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Five Fun Saturday Fifties and Sixties Kodachrome Images

Number twenty-three in the Fun, Friday Kodachrome Image series is a day late due to our coverage of the UK Concours of Elegance yesterday. We start out with the lead photo of a woman with her Buick convertible in front of a small shopping center surrounded by palm trees. 

As is normal practice with this series, we ask our readers to tell us the year, make and model of all of these cars along with anything thing else of interest in a photo. You can look back on all the earlier parts of this series here. The photos are via Americar.

1953 Chevrolet

  • This 1950s scene shows a Chevrolet ambulance passing by South’s Shell Service during a parade. 

1950s Oldsmobiles

  • Your father and grandfather’s Oldsmobiles?

1953 Chevrolet 1958 Studebaker

  • Way back in time when kids used to play outdoors is a scene with four sedans.

1955 Chevrolet Surburban

  • Tell us more about this mid-1950s Suburban with mismatched fender skirts and full wheel covers.

31 responses to “Five Fun Saturday Fifties and Sixties Kodachrome Images

  1. The lady has a 1950 Buick Super convertible with the ‘Dynaslush’ automatic tranny.
    Second year for the ventiports. Roadmaster had 4, all others had 3.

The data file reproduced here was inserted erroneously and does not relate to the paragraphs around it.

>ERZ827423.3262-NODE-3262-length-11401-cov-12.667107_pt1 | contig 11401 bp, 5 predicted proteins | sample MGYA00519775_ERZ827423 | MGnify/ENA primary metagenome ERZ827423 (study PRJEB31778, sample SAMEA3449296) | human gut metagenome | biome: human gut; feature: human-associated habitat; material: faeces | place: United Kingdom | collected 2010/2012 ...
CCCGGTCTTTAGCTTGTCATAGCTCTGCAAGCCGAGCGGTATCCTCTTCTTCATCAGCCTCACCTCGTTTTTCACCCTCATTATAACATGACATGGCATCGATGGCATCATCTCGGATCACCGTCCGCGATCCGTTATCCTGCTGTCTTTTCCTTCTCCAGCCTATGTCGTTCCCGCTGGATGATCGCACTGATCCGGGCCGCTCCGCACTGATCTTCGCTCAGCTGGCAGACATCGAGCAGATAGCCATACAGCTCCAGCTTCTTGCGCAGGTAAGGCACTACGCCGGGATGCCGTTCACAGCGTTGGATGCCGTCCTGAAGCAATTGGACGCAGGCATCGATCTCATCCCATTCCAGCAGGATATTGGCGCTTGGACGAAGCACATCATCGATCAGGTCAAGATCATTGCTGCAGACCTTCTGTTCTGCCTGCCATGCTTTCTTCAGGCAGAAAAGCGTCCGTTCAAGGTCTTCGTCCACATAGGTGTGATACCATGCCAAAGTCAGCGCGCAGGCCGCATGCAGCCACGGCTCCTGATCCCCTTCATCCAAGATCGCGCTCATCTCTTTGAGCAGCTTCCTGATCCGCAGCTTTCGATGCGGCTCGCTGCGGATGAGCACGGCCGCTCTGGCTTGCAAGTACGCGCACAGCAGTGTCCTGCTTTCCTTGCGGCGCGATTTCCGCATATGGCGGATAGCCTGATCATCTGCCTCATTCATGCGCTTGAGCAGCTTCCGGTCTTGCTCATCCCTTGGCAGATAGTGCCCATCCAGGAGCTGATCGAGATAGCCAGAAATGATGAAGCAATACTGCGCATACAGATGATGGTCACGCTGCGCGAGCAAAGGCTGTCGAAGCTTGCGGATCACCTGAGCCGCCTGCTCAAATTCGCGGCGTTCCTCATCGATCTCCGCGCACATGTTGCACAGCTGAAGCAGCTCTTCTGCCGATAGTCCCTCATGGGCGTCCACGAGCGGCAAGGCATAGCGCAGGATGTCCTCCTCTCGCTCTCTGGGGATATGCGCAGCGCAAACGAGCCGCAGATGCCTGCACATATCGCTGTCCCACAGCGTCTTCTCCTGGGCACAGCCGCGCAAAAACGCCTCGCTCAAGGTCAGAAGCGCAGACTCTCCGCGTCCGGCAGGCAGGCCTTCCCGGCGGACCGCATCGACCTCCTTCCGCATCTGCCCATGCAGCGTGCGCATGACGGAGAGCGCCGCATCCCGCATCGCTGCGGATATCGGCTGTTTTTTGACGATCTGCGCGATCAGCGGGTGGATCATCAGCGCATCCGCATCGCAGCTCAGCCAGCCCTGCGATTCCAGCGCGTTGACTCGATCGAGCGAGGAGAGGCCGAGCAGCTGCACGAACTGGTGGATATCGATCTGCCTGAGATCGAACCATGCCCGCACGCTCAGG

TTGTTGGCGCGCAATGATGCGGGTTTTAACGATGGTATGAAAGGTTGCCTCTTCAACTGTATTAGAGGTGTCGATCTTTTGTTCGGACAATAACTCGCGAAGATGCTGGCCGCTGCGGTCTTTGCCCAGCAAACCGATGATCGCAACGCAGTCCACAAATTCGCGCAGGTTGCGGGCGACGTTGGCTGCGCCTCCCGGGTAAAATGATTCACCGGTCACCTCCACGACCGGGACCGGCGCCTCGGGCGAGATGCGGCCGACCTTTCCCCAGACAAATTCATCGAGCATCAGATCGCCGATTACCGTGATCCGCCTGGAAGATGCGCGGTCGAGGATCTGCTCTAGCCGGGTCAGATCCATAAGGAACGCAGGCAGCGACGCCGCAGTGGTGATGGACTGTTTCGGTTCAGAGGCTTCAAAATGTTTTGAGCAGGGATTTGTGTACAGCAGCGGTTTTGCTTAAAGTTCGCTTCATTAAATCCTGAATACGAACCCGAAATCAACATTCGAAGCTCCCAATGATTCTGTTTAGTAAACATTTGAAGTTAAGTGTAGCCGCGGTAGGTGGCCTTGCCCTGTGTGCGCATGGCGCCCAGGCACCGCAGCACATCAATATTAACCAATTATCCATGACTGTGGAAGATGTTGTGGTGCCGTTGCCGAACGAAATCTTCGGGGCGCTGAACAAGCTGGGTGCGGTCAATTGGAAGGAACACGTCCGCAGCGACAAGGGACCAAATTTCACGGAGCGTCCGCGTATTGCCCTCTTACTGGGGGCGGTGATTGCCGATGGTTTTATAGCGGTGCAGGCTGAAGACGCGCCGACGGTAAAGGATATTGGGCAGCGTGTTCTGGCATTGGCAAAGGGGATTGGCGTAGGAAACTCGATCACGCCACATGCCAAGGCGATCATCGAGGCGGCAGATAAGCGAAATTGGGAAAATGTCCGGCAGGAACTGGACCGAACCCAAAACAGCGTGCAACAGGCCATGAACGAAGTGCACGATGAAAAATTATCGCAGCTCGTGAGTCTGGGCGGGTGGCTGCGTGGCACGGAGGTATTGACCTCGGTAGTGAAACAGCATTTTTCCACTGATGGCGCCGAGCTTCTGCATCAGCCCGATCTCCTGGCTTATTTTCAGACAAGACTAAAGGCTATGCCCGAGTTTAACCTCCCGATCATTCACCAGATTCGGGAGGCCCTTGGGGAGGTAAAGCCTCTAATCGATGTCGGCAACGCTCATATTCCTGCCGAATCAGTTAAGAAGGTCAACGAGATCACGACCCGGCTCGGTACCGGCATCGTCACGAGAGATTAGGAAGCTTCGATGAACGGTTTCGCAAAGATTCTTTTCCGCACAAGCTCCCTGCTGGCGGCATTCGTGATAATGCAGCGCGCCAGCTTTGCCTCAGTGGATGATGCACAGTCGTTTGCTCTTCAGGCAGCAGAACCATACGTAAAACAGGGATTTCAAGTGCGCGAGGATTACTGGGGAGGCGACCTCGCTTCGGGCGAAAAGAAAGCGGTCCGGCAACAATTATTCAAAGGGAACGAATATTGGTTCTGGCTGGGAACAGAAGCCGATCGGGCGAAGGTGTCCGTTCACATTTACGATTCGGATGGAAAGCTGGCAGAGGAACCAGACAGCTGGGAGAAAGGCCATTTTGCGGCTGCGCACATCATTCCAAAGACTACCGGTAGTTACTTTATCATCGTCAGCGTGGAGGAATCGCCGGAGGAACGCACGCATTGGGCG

Also see a trio of Chevys and a Plymouth

  2. Whew, David, has us worried for a minute. Pretty sure top pic is Florida. Maybe a Packard next to the Buick. What’s interesting, is the car was just as much a centerpiece as mom. I had an “Aunt Ida” that looked just like that. Note spiffy gas door guard, where the gas pump handle would rest.
    It’s amazing how ambulances have changed from mere transportation to the hospital, to rolling hospital’s themselves now. Hope they weren’t picking up an injured bike rider (bikes behind them) Before paramedics, the police in the 60’s in Milwaukee, used Chevy Suburbans , and were still strictly transport. Medical personnel would show up in a separate fire dept. van, if at all.
    The Oldsmobiles I’ve seen somewhere before. Maybe here way back? Clearly, Dad’s 4 door, and up and coming successful son with his new convertible ( sorry ladies, back then, not many women bought cars like that)( maybe in California)
    The children playing innocently, blissfully unaware they are standing next to last car of a magnificent car company. The ’58 Packardbaker was a sad end to a great car. Again, can’t read the plate, but up north, for sure. (crumbling sidewalks) Looks like a pretty new Falcon behind the ’53 Chevy, 1960, maybe?
    And lastly, the ’57 Suburban. Wow, this looks a lot like my dad in the late ’50’s and that very well could be me in the front window (although, my dad didn’t have Suburban’s until the ’60’s) I can hear mom in the front seat saying, ” C’mon Joe, we’re waiting”. IDK, about the skirts. It seems I’ve seen aftermarket skirts that attached like that before. The fact they match the trucks paint, says either they were a dealer item, or added after a repaint. Either way, he sure was proud . Again, thanks for the memories.

  3. The image of “Your father and grandfather’s Oldsmobiles?” has some strange alterations. The image looks to have an HDR (High Dynamic Range) effect applied. Also, the house on the left has some strange cloning alteration to the foilage above the roof and alteration to the roof.